Editor’s Note: The following piece was originally posted on Nebraska Appleseed’s blog this morning. As we watch the House of Representatives debate repealing health reform (or the Affordable Care Act), Nebraska organizations and activists are weighing in on the cost of repeal. Appleseed has fought hard for reform over the past 2 years, and we ardently agree with their position that Nebraskans will lose if reform is repealed.
Nebraskans will lose if efforts to repeal the Affordable Care Act succeed. Today the House of Representatives will hold a vote to repeal the Affordable Care Act. Yet, the vote takes place at a time when less than 25% of people support total repeal and majority want to leave the law as is or do more. These numbers reflect a recognition that the Affordable Care Act may not be perfect, but it takes some critical steps forward in addressing the problems in our health care system and moves our country toward a system that provides more control to individuals, more security, and a focus on wellness to help control costs. See our Letter to the Editor in the Omaha World Herald today.
The ACA prevents insurance companies from imposing big hikes in premiums with no recourse or accountability. It offers parents the choice of providing health coverage for a child after he or she finishes school, and allows seniors to get the care they need, including free preventive care, lower cost prescription drugs, and Medicare that they can count on. It gives small business owners tax credits to make employees’ health coverage more affordable. And, it provides our states with much-needed federal dollars to help fund important public health initiatives.
These critical provisions are helping tens of thousands of Nebraskans already. It is worth asking then what Nebraskans stand to lose if the Affordable Care Act is repealed or weakened:
- The ACA protects the 1.1 million Nebraskans with private insurance by ensuring value for our premium dollar. The law requires insurers to explain premium rate hikes, prohibits lifetime limits on policies, and most importantly, requires insurers to spend 80 to 85% of the premiums we pay on actual medical care.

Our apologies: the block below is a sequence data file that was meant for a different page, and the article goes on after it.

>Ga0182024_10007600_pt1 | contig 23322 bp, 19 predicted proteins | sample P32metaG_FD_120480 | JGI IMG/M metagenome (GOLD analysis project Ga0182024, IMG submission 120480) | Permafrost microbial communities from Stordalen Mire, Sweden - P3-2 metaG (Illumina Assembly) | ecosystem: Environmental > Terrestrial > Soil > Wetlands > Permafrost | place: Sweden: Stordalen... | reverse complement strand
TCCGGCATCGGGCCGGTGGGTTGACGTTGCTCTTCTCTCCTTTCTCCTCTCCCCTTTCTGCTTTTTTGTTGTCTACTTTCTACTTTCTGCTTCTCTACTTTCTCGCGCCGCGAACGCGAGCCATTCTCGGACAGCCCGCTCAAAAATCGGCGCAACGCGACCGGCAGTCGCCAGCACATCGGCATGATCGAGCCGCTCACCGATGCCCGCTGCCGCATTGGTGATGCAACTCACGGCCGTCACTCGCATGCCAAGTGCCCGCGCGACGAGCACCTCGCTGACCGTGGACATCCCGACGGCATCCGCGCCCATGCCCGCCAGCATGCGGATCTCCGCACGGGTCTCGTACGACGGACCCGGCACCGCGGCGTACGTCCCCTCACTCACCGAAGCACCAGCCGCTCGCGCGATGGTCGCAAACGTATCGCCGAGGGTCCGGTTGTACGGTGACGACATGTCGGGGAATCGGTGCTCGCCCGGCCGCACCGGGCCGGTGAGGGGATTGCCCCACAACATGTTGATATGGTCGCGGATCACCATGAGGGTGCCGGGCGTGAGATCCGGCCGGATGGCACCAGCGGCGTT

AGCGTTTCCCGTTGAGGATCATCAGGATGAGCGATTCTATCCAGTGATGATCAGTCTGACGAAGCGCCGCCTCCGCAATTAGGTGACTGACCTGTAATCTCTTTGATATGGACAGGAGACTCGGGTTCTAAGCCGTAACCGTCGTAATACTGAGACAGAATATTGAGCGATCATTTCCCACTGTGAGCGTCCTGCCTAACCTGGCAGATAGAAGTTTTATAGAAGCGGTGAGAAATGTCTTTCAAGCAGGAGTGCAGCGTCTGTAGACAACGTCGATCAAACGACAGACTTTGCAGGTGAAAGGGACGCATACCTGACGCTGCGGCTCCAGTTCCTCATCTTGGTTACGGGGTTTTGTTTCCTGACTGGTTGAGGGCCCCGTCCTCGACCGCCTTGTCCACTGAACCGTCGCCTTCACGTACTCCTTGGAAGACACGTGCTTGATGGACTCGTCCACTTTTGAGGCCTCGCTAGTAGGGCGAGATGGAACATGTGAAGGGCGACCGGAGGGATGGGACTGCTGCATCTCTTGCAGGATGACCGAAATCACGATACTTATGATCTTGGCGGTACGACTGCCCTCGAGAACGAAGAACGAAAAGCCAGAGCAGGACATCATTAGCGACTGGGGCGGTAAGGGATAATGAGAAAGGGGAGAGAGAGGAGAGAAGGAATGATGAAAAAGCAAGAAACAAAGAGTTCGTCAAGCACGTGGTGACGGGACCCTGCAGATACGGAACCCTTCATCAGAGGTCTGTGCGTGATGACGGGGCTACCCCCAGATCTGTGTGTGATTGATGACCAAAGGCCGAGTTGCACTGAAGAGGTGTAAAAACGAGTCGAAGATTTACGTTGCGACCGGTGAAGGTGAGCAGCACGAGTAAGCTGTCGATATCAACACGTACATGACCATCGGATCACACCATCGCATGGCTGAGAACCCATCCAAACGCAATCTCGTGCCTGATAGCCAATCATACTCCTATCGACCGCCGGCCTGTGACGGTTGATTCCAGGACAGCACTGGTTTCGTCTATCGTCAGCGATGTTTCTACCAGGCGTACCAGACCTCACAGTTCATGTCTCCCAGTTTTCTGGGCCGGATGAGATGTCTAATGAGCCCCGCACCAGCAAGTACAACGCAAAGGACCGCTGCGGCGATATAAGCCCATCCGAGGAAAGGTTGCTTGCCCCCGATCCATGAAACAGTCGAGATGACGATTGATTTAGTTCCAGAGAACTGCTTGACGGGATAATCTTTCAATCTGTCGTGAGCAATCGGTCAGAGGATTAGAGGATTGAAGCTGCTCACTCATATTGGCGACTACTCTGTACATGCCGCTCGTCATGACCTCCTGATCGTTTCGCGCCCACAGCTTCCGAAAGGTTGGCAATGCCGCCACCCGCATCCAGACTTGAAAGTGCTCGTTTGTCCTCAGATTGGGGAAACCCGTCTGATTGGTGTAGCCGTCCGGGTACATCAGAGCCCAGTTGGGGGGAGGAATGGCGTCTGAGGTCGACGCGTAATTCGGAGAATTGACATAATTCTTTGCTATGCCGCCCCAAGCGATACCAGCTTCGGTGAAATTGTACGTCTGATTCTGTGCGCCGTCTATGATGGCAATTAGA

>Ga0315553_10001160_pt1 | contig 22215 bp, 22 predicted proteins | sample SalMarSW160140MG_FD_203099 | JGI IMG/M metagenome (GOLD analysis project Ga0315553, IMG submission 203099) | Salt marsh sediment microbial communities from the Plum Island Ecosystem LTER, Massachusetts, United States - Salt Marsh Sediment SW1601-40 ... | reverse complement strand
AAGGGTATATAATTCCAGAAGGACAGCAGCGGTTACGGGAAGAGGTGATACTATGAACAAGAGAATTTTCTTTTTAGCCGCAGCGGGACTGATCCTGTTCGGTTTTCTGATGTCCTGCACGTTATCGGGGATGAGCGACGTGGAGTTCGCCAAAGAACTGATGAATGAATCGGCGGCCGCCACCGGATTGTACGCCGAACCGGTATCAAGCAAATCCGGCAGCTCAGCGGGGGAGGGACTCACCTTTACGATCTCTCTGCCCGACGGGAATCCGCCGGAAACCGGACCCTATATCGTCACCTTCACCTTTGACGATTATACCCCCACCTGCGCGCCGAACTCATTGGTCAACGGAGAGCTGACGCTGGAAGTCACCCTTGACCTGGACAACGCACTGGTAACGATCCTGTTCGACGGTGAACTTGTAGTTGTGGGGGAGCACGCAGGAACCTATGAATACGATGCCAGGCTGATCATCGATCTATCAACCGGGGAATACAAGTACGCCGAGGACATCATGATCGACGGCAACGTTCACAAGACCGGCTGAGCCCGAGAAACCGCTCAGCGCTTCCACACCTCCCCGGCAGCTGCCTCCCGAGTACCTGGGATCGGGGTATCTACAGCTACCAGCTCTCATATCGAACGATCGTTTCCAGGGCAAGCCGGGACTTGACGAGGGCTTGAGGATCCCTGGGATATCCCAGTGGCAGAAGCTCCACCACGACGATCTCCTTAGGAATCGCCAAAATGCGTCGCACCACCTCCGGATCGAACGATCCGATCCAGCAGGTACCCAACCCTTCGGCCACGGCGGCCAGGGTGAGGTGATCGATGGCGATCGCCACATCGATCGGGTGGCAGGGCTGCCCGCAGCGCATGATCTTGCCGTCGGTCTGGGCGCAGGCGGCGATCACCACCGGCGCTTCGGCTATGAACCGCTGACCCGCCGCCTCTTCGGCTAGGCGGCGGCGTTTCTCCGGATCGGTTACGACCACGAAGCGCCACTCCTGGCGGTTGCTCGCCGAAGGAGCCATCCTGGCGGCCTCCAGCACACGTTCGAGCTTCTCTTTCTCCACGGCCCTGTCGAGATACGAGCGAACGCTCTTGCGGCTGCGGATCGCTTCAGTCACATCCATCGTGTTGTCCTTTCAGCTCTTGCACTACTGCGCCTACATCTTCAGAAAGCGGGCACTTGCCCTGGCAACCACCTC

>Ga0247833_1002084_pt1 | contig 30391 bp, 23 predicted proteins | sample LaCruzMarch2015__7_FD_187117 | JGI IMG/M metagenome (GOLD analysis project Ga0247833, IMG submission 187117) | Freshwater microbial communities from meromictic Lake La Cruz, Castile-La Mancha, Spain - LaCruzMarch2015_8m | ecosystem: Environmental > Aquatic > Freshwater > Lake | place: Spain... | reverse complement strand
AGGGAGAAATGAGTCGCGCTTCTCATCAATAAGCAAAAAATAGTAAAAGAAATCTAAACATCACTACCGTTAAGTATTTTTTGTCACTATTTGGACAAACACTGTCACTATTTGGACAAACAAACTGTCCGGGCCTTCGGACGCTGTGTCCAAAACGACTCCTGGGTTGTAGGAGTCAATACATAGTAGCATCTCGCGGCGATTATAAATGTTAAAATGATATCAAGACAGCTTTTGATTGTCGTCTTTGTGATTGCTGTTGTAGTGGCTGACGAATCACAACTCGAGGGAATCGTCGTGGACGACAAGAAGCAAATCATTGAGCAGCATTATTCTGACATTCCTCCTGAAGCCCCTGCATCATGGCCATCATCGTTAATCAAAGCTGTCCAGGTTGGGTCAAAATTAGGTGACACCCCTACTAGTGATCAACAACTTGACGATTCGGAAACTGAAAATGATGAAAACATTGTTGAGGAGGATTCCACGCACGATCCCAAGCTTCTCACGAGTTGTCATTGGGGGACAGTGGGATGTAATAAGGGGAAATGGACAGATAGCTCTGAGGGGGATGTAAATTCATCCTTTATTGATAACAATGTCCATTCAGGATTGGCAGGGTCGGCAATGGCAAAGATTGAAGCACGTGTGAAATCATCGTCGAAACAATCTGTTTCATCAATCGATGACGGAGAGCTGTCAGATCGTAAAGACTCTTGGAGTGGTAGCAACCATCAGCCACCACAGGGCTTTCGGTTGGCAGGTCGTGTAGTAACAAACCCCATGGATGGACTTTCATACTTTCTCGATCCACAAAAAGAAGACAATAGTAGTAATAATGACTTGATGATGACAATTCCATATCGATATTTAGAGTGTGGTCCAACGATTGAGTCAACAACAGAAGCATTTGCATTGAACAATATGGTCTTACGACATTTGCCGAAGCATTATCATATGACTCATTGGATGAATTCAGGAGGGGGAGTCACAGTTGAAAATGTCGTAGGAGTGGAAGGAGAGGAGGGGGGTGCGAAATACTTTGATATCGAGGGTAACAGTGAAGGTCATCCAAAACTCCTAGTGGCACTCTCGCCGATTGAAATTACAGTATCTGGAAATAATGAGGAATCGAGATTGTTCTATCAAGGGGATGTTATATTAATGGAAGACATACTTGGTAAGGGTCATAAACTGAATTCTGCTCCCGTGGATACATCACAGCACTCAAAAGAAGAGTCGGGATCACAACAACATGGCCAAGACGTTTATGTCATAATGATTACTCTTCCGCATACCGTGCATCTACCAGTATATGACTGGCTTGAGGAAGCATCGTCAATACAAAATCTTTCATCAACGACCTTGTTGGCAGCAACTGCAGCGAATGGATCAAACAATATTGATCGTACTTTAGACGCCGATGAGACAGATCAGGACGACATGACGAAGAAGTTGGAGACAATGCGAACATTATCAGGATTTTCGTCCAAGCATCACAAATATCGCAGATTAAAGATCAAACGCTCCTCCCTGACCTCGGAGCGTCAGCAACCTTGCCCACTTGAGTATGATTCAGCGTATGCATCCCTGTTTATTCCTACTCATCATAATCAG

- The ACA protects our children by prohibiting insurers from denying coverage to children for pre-existing conditions.
- The ACA protects the 127,000 Nebraskans who are at risk of losing their coverage due to a new illness by prohibiting insurers from dropping coverage when someone gets sick.
- Under the ACA, insurance companies are required to cover recommended preventative procedures such as mammograms, colonoscopies, or flu shots without cost sharing. These preventative screenings not only save lives, but are a critical part of bringing health care costs down because they catch serious illnesses when they are less expensive to treat.
- The law also allows 270,000 Nebraska seniors to receive an annual check-up without paying a co-pay.
- 15,757 Nebraskans on Medicare will also be saved from the doughnut hole – the point at which their Medicaid drug coverage stops for a period of time and seniors have to pay thousands of dollars out of pocket (which many do not have) for critical prescriptions before coverage picks up again. The ACA provides support for prescription drug expenses for Medicare beneficiaries who are experiencing a gap in coverage.
- The ACA protects young adults by allowing parents to keep their children on their own insurance until the child is 26. If the ACA is repealed, 5,830 young Nebraskan adults would lose coverage under their parents’ insurance plans just as they graduate from school and begin looking for work.
- 33,100 small businesses in Nebraska can benefit from tax cuts that allow them to provide coverage to their employees. This program has already been successful nationally with the number of small businesses of 10 employees or less offering health care coverage up 14% over last year.
- Nebraska has also received over $18 million in federal funds to work on both implementation and critical measures like workforce development.
Additional helpful provisions will be implemented in the coming years. For example, by 2014 insurers will not be able to deny you coverage for pre-existing conditions or to charge you more just because you were sick years ago or are a woman. And tens of thousands of uninsured Nebraskans will finally have meaningful access to coverage. These are all provisions that go to the heart of the biggest problems with our current health care system – problems that the vast number of Americans wanted and needed to have solved.
Repeal of the law and the provisions that are helping so many Nebraskans is not only short-sighted, but irresponsible, particularly when repeal is the only answer being offered. Our health care system was not sustainable economically and hindered competition. We cannot and should not go back to a broken system. Changing our health care system is hard and we should work together to continue to improve the new law. Repeal will not do that. We hope Congress will choose to move us forward, rather than retreat, and sacrifice the benefits that Nebraskans have already gained from the ACA.